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Osteoporos Int. 2016 Aug;27(8):2567-76. doi: 10.1007/s00198-016-3546-2. Epub 2016 Feb 26.

A study investigating short- and medium-term effects on function, bone mineral density and lean tissue mass post-total knee replacement in a Caucasian female post-menopausal population: implications for hip fracture risk.

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University of Exeter Medical School, Room 1.29, South Cloisters, St Luke's Campus, Heavitree Road, Exeter, EX1 2LU, UK.
Princess Elizabeth Orthopaedic Centre, Royal Devon and Exeter Hospital, Exeter, UK.
University of Exeter Medical School, Room 1.29, South Cloisters, St Luke's Campus, Heavitree Road, Exeter, EX1 2LU, UK.
NIHR CLAHRC South West Peninsula (PenCLAHRC), University of Exeter Medical School, Exeter, UK.


Significant increased hip fracture incidence has been reported in the year following total knee replacement. This study demonstrates that bone and muscle loss is a post-surgical consequence of total knee replacement, alongside poor outcomes in function and activity potentially contributing to reduced quality of life and increased hip fracture risk.


A significant increase in hip fracture incidence in the year following total knee replacement (TKR) surgery has been reported. This study investigated function and activity following TKR and the effects of limited mobility on bone and muscle loss and their potential contribution to hip fracture risk.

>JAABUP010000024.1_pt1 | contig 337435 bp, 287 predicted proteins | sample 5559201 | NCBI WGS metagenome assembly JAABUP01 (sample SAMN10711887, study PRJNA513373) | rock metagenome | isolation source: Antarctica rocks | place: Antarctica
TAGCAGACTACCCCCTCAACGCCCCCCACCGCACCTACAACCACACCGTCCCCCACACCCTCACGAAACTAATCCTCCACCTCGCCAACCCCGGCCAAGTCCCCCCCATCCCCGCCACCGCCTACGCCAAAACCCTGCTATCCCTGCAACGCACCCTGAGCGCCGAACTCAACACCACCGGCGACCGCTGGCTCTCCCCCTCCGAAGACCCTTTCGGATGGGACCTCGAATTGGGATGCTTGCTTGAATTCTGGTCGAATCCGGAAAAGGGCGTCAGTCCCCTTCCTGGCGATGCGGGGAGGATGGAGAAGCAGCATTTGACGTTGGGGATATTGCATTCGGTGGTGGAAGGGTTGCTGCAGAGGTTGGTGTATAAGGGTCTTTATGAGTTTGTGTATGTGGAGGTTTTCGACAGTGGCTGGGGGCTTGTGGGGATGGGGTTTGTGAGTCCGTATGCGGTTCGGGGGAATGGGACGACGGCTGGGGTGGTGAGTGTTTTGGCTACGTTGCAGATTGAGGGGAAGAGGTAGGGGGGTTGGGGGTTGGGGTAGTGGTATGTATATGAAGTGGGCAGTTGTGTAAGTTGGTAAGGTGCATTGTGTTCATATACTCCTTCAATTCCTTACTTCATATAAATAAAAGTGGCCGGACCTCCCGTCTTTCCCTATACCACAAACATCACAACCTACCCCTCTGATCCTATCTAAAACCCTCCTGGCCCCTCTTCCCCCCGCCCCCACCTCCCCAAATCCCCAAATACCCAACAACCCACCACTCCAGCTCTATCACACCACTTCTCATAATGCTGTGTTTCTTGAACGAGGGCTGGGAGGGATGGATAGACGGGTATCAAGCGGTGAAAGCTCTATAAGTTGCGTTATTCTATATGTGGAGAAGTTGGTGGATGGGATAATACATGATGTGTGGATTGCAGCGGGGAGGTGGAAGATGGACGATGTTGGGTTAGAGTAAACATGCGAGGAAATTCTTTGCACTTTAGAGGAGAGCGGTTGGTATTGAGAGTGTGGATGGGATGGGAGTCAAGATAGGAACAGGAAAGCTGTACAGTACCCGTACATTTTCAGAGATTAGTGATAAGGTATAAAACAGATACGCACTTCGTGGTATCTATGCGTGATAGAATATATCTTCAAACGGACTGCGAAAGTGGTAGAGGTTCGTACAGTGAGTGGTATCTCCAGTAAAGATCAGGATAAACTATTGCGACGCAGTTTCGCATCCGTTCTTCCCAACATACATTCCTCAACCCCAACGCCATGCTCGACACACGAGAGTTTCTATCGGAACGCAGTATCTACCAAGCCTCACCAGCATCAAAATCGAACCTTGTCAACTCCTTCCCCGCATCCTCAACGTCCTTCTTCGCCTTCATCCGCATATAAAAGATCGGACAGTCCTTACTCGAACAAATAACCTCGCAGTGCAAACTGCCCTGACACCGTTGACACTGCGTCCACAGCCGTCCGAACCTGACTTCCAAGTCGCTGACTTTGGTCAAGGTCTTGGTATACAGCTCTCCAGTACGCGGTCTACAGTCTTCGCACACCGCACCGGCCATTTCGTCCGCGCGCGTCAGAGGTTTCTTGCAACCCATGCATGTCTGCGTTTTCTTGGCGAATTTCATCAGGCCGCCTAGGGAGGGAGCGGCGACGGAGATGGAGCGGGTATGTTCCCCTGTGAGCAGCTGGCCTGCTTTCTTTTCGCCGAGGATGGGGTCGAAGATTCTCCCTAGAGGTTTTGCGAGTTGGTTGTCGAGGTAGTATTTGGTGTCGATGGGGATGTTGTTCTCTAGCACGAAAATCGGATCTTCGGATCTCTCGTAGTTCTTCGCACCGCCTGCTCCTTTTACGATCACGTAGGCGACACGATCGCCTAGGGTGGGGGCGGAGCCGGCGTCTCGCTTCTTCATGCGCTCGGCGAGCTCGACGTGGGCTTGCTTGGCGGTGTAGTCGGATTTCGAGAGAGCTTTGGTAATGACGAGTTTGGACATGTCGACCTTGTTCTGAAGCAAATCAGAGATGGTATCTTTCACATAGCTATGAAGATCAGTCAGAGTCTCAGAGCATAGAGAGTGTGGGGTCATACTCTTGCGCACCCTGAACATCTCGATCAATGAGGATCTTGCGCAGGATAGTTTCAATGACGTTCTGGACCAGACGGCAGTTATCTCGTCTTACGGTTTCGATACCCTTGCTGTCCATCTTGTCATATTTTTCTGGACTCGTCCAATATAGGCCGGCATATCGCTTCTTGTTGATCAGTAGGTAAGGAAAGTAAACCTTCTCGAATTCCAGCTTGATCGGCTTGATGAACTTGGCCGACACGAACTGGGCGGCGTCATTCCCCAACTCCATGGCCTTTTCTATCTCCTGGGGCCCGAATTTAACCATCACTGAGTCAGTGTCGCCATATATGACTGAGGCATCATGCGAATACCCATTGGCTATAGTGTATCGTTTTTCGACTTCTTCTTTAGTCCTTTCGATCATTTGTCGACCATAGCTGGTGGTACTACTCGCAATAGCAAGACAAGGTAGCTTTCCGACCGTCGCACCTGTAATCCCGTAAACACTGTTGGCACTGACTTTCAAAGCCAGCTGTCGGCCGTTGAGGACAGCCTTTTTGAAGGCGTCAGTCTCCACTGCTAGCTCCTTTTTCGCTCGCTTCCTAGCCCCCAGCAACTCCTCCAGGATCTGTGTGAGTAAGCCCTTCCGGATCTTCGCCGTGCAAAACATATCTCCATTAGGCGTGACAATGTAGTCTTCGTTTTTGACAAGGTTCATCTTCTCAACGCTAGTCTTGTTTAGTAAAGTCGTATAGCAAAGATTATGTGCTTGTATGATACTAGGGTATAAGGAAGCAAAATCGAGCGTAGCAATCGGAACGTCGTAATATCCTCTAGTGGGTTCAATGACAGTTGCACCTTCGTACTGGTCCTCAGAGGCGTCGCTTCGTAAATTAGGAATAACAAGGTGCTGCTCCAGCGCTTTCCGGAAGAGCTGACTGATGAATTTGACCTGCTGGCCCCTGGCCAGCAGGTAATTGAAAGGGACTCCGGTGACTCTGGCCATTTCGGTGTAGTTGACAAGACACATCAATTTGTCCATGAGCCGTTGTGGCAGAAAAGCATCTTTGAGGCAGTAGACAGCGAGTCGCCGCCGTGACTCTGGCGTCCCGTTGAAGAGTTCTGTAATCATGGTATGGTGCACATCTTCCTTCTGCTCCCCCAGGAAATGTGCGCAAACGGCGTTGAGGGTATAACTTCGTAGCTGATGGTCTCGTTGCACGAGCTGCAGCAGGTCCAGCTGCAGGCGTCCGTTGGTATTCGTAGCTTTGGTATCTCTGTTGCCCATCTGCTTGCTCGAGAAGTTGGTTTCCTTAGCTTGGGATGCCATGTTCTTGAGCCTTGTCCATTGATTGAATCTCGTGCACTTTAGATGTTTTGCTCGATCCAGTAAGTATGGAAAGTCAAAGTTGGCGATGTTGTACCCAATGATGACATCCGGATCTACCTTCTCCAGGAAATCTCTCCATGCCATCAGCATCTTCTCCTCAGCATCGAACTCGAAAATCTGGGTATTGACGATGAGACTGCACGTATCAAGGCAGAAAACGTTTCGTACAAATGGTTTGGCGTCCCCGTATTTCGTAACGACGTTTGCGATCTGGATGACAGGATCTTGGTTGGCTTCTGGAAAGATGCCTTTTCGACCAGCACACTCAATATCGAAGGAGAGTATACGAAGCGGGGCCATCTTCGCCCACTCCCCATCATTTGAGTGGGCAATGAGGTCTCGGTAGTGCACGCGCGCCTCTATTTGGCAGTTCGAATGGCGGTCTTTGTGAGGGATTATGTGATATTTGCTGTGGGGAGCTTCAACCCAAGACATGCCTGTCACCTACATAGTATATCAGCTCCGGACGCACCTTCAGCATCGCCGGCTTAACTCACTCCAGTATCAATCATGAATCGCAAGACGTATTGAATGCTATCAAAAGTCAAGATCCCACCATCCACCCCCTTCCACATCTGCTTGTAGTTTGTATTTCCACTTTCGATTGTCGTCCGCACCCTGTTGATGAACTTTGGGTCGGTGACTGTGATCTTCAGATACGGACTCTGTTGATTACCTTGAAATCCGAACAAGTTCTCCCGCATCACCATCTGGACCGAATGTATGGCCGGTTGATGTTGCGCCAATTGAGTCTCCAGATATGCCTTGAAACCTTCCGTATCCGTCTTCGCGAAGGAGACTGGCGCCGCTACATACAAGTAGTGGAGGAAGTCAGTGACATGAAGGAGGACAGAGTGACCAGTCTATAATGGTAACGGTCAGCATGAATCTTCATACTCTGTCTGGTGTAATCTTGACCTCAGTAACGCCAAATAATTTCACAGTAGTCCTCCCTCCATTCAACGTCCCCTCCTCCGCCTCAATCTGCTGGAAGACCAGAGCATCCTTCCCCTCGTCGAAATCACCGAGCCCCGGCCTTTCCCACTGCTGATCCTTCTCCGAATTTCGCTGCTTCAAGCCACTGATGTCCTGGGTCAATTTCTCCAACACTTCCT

Changes in dual-energy X-ray absorptiometry (DXA) (GE Lunar Prodigy, Bedford MA), bone mineral density (BMD) at the neck of femur (NOF), total hip region (TH) and lumbar spine were measured alongside leg lean tissue mass (LLTM) in post-menopausal Caucasian females following TKR (N = 19) compared to controls (N = 43). Lumbar spine trabecular bone scores (TBSs) were calculated. Ipsilateral/contralateral weight bearing, lower limb function, 3-day pedometer readings, pain levels and falls were also recorded. Measurements were obtained at pre-surgery baseline and at 6 weeks, 6 months and 12 months post-surgery.


No statistically significant differences were demonstrated between groups at baseline bilaterally in LLTM or BMD at the NOF and TH. Losses in ipsilateral NOF and TH BMD and contralateral LLTM were significantly higher in the TKR group at 6 months. Impairment in function and weight bearing persisted in the TKR group 12 months post-operatively alongside deficits in bilateral muscle mass and ipsilateral NOF and TH BMD. Falls incidence was not significantly higher in the TKR group.


Bone loss at the hip with associated muscle loss is a consequence of TKR that, in addition to poor patient outcomes in function and activity, potentially contributes to increased hip fracture risk in the year following surgery.


Activity; Bone mineral density; Function; Lean tissue mass; Total knee replacement; Trabecular bone score

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